How Hill (x 2), Stilley, and Cox Captured a Steamer

year 1883

July 5, 1883 (The Commonwealth, a newspaper of Scotland Neck, NC, 1st page)

A Brave Act
How Four Confederate Soldiers Captured a Steamer.

Col. R.W. Wharton, of this county, relates the following incident of the late war, which he says he has never seen in print, but which is worthy to be perpetuated:

A few days after the battle of Bentonsville, the 67th North Carolina troops were ordered down on the Tar and Neuse rivers by Gen. Bragg for the purpose of operating on the Federal lines between Newberne and Kinston. The regiment encamped at the north foot of Greenville bridge, and a number of companies, including Company A., commanded by Capt. Tolson, of Craven, were immediately ordered to the territory between the Neuse and Tar river.

About the 10th of April, 1865, four men, belonging to Company A., who were on picket duty near Street’s Ferry on the Neuse river, saw a steamer coming up the river with two barges in tow. The men opened fire on the steamer, which was immediately run to the opposite shore and grounded, and everybody deserted. The side of the river where the steamer grounded was swampy, and she was some distance from the shore, but every one on board jumped into the water and took to the swamp. The four pickets swam across the river, boarded the steamer and captured her papers and flag, which they afterwards delivered to Col. Wharton, commanding the regiment, at Greenville.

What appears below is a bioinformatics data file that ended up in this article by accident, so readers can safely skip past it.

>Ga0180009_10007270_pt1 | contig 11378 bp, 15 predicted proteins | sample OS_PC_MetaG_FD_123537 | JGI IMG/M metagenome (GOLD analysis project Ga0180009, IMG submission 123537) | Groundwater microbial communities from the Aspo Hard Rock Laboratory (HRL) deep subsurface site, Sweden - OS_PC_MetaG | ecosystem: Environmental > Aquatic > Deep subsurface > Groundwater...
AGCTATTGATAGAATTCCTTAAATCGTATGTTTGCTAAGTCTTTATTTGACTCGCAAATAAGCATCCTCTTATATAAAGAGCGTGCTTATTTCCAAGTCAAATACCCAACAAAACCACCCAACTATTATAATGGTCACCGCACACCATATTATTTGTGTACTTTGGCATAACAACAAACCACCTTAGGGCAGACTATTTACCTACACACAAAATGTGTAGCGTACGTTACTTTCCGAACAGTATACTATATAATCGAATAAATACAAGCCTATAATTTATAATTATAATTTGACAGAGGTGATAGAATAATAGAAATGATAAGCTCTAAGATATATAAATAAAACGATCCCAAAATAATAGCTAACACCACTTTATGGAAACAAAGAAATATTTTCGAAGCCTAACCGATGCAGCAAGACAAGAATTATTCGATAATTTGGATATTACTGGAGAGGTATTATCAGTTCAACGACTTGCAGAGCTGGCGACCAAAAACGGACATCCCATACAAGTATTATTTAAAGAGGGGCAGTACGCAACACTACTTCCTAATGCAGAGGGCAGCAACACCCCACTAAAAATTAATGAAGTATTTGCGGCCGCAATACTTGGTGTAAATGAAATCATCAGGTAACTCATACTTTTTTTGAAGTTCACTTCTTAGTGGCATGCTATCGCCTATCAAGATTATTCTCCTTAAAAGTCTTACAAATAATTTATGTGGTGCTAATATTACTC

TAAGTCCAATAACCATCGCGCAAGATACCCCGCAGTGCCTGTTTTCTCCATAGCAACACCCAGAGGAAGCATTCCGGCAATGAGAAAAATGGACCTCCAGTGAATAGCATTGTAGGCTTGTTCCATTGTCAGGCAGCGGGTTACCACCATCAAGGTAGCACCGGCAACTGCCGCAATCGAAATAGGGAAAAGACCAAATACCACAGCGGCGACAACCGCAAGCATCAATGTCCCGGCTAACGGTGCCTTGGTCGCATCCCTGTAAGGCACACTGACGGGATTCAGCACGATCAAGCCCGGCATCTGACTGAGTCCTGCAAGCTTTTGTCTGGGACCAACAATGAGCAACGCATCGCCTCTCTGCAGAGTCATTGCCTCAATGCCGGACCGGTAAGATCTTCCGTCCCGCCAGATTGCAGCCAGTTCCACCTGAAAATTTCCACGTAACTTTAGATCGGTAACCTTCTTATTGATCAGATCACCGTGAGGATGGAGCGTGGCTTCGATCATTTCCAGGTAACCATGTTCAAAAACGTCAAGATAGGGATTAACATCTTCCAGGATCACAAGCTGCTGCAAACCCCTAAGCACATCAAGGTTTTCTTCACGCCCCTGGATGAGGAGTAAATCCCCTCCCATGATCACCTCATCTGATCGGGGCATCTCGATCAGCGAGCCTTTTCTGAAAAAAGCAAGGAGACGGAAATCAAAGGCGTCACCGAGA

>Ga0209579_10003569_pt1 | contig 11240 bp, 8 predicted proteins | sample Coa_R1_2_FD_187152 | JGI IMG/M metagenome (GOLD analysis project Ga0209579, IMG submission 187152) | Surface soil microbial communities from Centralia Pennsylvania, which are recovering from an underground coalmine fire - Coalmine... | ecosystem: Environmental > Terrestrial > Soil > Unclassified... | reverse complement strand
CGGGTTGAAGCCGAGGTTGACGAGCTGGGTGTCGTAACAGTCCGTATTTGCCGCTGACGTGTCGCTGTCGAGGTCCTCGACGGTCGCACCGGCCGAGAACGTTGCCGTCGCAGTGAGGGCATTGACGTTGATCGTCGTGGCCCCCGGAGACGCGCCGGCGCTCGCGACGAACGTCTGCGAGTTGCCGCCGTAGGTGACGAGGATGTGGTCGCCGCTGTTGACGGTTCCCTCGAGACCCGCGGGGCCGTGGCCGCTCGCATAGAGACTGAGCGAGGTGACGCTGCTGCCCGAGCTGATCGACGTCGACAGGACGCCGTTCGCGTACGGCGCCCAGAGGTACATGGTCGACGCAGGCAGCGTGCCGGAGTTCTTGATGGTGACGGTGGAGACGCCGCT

Hearing a Federal gunboat steaming up the river, they set fire to the steamer and two barges, containing large quantities of provisions, and swam to the opposite side. The names of the four men were, Alonzo Hill, Geo. Hill, Robt Stilley, and Cox, all of Co. A., 67th North Carolina troops. –Washington N.C. Gazette.


About Kindra

Executive Director for Quaker House, bringing a little bit of peace through counseling and support to military members and their families.
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